Easy to Plan Ahead
You can make the cookie crusts up to three days ahead. Store them at room temperature in a tightly sealed container. The crusts are crumbly, so be gentle with them and store them in a hard lidded container, not a zip top bag.
You can make the chocolate mousse up to three days ahead. Store it in the fridge in a tightly sealed container and let it soften on the counter before you fill the cookie crusts.
Assembled, these treats can be stored in the fridge for three to four days. The mousse is thick enough that it shouldn’t soften the crust too much.
Chocolate + Peanut = Love
Chocolate Mousse Peanut Butter Cookie Cups
For the cookie crusts
2 cups (480g) peanut butter
2 large eggs
1 cup (201g) sugar
1 cup (213g) brown sugar, firmly packed
1 teaspoon salt
1 teaspoon baking soda
For the chocolate mousse
4 ripe medium avocados, pitted and scooped
3/4 cup maple syrup
1/2 cup unrefined coconut oil
3/4 cup cocoa powder
1 teaspoon vanilla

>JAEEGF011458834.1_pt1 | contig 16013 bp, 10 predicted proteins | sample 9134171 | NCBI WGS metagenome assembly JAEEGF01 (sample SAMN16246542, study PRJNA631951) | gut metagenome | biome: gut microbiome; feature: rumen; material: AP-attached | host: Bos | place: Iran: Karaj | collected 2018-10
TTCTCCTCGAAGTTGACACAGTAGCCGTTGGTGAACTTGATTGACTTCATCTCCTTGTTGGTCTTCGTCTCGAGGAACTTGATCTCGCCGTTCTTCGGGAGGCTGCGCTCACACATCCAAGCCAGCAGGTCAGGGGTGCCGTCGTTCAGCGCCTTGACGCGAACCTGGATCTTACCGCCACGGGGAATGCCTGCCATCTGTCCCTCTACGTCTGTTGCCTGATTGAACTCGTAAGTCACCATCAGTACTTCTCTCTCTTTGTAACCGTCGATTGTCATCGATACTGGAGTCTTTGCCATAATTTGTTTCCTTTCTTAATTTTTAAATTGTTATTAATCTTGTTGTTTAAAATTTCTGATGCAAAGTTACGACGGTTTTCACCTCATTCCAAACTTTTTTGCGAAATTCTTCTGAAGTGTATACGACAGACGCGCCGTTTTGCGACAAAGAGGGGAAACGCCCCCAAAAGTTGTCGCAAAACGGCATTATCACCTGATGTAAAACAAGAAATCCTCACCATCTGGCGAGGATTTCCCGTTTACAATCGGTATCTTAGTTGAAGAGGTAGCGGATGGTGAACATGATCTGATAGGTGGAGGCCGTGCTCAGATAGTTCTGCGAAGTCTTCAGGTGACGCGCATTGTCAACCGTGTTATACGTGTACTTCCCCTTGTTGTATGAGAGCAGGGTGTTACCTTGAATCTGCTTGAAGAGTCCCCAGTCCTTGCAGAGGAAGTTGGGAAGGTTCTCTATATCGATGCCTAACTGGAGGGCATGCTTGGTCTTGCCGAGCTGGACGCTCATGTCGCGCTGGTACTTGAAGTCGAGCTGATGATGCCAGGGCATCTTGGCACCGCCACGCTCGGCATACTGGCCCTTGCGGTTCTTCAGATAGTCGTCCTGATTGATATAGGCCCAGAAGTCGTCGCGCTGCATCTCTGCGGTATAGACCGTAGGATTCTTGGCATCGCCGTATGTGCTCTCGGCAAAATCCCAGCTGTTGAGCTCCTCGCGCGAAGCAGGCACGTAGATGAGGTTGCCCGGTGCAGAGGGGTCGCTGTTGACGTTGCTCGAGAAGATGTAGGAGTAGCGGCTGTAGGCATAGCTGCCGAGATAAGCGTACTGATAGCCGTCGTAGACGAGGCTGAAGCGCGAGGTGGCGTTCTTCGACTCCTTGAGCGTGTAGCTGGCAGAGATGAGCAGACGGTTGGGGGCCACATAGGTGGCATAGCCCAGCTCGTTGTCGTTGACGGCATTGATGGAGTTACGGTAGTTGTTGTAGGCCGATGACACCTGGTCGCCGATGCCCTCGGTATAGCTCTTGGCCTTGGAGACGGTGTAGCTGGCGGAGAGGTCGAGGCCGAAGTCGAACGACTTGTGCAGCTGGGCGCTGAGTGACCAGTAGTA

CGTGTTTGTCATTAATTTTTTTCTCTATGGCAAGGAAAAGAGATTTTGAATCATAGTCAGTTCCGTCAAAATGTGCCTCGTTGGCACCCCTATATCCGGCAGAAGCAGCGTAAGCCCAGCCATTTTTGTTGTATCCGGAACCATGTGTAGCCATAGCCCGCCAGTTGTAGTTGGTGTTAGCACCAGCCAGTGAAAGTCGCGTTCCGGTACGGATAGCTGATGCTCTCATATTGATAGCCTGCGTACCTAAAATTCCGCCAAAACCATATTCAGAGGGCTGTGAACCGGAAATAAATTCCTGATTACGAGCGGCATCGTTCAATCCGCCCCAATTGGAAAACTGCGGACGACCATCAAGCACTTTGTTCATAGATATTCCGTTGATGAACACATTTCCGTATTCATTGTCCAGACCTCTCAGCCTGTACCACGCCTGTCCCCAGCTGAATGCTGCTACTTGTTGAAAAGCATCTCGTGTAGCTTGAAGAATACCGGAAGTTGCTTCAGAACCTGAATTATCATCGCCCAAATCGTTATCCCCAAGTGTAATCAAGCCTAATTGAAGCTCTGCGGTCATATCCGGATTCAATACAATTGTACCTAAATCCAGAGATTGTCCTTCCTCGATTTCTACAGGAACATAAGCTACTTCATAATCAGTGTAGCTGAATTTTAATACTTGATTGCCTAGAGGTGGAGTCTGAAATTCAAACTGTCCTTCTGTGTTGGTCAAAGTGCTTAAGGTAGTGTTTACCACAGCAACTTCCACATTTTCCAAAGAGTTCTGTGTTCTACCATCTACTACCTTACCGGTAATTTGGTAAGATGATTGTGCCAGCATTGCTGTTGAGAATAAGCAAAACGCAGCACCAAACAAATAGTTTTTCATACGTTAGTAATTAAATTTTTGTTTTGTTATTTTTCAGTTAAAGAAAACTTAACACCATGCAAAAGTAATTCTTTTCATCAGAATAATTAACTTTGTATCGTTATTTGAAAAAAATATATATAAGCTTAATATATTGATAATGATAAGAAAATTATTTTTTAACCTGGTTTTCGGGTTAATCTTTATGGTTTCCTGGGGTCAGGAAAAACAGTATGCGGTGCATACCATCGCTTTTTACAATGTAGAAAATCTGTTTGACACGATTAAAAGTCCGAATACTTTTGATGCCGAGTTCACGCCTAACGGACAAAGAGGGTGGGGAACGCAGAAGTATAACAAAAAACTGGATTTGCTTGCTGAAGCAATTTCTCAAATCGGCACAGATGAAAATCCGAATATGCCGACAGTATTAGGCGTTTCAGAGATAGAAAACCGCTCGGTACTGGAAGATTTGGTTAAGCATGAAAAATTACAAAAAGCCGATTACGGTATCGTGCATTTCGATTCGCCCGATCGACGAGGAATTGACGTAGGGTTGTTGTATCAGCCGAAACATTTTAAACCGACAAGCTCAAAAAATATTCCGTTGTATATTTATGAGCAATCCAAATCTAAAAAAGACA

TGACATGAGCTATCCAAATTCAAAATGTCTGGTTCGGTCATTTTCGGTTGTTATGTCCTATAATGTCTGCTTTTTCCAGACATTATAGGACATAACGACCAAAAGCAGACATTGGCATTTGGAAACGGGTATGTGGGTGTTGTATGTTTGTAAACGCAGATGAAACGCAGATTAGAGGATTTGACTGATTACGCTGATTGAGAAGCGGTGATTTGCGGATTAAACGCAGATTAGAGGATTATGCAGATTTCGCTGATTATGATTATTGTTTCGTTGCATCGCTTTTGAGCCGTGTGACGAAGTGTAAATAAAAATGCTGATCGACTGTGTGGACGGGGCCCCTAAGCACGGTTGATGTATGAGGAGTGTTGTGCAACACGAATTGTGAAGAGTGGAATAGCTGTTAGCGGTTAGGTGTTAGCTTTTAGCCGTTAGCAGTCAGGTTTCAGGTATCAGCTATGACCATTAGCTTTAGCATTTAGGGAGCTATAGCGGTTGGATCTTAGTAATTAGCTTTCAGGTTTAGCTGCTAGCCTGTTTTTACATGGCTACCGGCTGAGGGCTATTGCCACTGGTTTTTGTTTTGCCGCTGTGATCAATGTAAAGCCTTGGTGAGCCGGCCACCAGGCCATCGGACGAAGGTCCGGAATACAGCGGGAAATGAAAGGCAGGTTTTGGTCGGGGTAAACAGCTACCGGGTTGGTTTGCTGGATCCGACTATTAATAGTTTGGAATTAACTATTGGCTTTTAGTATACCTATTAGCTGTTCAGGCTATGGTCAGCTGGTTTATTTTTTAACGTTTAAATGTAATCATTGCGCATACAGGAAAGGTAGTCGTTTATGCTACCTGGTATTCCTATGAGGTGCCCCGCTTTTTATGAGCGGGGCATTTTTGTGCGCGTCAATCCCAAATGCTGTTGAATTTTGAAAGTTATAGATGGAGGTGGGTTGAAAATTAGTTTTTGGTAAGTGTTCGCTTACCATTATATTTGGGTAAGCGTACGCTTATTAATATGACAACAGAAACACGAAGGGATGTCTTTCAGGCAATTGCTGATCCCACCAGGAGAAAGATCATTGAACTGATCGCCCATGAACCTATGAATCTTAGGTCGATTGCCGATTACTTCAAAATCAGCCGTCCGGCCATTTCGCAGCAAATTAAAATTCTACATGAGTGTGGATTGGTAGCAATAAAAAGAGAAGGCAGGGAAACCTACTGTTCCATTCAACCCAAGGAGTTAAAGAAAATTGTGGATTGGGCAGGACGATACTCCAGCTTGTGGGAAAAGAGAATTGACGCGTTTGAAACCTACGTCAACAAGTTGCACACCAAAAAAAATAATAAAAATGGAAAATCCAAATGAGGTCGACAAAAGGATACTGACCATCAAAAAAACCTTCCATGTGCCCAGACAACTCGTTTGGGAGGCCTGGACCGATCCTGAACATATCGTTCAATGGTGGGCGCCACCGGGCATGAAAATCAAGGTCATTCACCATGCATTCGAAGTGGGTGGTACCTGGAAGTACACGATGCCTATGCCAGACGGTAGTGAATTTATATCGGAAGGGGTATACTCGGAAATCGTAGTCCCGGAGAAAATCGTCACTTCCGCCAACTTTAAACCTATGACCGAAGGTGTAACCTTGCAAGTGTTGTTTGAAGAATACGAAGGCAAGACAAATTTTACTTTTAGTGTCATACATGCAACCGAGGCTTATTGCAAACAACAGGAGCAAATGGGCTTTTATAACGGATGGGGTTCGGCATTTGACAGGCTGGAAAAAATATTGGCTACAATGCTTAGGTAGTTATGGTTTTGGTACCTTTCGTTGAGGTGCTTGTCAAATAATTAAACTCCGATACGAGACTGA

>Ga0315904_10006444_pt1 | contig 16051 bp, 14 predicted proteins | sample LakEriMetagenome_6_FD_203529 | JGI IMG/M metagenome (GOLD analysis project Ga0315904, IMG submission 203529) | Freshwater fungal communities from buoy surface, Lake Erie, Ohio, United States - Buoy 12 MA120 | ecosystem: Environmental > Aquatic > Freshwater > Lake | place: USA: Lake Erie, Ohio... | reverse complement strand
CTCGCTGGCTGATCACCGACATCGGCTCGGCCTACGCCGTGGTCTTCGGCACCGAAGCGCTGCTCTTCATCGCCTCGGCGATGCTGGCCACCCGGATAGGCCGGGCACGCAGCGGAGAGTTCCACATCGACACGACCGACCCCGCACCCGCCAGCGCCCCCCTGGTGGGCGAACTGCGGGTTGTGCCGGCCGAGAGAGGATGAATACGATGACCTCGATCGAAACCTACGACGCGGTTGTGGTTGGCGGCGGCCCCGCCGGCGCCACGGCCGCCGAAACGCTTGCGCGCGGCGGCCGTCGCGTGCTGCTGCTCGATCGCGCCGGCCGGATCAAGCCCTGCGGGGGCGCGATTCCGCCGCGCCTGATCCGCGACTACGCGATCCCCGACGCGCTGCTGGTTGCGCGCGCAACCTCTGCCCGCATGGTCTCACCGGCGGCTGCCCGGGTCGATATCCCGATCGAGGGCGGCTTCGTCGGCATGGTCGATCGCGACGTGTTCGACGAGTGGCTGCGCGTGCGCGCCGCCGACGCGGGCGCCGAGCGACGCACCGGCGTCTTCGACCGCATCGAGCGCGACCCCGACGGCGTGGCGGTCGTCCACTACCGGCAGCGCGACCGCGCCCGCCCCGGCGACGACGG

1/2 teaspoon salt
1 to 4 tablespoons water, as needed
Preheat the oven to 375°F.
Make the cookie dough:
In a large mixing bowl, combine the peanut butter, eggs, sugar, brown sugar, salt, and baking soda. Use a fork to stir until the mixture is uniform in texture. There should be no sugar visible, and the eggs should be fully incorporated.
Make the cookie crusts:
Place 2 1/2 to 3 tablespoons of cookie dough into each cup of a 12-cup muffin pan. (If you have leftover dough, you can bake it into cookies! You’ll probably have enough leftover dough for about six cookies.)
Shape the cookie crusts into the muffin pan. Press the dough about halfway up the sides of the molds into the shape of a cup. Bake for 14 minutes, until crackly on top and golden brown in color.
Flatten the center and cool:
As soon as you take the muffin pan out of the oven, use a spoon to flatten the center of each crust. The crusts should look like small shallow bowls.